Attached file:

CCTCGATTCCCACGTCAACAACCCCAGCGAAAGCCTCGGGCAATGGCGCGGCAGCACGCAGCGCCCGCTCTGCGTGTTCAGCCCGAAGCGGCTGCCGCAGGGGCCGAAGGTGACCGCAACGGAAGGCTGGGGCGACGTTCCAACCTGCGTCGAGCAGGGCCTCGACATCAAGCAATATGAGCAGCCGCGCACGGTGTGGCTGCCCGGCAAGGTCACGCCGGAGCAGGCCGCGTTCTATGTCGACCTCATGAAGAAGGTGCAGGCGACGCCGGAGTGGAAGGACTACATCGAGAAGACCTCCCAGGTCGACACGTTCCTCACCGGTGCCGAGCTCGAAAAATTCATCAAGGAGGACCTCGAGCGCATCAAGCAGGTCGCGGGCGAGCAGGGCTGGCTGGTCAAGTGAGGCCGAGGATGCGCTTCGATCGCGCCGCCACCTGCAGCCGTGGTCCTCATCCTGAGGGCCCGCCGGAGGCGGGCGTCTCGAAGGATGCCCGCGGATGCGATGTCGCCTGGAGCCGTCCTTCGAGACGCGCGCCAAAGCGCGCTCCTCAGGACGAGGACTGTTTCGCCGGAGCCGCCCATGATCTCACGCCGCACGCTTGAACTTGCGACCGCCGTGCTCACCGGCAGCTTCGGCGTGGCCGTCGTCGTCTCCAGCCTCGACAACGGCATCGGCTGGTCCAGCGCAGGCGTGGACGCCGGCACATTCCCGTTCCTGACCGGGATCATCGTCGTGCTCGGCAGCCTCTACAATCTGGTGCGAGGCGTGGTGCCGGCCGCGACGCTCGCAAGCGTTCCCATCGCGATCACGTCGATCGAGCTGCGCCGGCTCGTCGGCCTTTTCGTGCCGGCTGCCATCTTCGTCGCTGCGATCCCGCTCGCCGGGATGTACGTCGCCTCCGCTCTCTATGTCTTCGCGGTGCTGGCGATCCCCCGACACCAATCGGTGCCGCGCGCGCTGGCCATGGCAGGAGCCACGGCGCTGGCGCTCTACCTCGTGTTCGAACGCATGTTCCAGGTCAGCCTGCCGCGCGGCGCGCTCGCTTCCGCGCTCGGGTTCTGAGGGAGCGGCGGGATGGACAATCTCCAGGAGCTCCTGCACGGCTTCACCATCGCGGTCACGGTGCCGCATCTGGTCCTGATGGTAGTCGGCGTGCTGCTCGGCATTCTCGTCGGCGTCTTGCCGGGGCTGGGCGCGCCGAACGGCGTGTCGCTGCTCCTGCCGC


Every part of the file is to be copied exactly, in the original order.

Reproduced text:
CCTCGATTCCCACGTCAACAACCCCAGCGAAAGCCTCGGGCAATGGCGCGGCAGCACGCAGCGCCCGCTCTGCGTGTTCAGCCCGAAGCGGCTGCCGCAGGGGCCGAAGGTGACCGCAACGGAAGGCTGGGGCGACGTTCCAACCTGCGTCGAGCAGGGCCTCGACATCAAGCAATATGAGCAGCCGCGCACGGTGTGGCTGCCCGGCAAGGTCACGCCGGAGCAGGCCGCGTTCTATGTCGACCTCATGAAGAAGGTGCAGGCGACGCCGGAGTGGAAGGACTACATCGAGAAGACCTCCCAGGTCGACACGTTCCTCACCGGTGCCGAGCTCGAAAAATTCATCAAGGAGGACCTCGAGCGCATCAAGCAGGTCGCGGGCGAGCAGGGCTGGCTGGTCAAGTGAGGCCGAGGATGCGCTTCGATCGCGCCGCCACCTGCAGCCGTGGTCCTCATCCTGAGGGCCCGCCGGAGGCGGGCGTCTCGAAGGATGCCCGCGGATGCGATGTCGCCTGGAGCCGTCCTTCGAGACGCGCGCCAAAGCGCGCTCCTCAGGACGAGGACTGTTTCGCCGGAGCCGCCCATGATCTCACGCCGCACGCTTGAACTTGCGACCGCCGTGCTCACCGGCAGCTTCGGCGTGGCCGTCGTCGTCTCCAGCCTCGACAACGGCATCGGCTGGTCCAGCGCAGGCGTGGACGCCGGCACATTCCCGTTCCTGACCGGGATCATCGTCGTGCTCGGCAGCCTCTACAATCTGGTGCGAGGCGTGGTGCCGGCCGCGACGCTCGCAAGCGTTCCCATCGCGATCACGTCGATCGAGCTGCGCCGGCTCGTCGGCCTTTTCGTGCCGGCTGCCATCTTCGTCGCTGCGATCCCGCTCGCCGGGATGTACGTCGCCTCCGCTCTCTATGTCTTCGCGGTGCTGGCGATCCCCCGACACCAATCGGTGCCGCGCGCGCTGGCCATGGCAGGAGCCACGGCGCTGGCGCTCTACCTCGTGTTCGAACGCATGTTCCAGGTCAGCCTGCCGCGCGGCGCGCTCGCTTCCGCGCTCGGGTTCTGAGGGAGCGGCGGGATGGACAATCTCCAGGAGCTCCTGCACGGCTTCACCATCGCGGTCACGGTGCCGCATCTGGTCCTGATGGTAGTCGGCGTGCTGCTCGGCATTCTCGTCGGCGTCTTGCCGGGGCTGGGCGCGCCGAACGGCGTGTCGCTGCTCCTGCCGC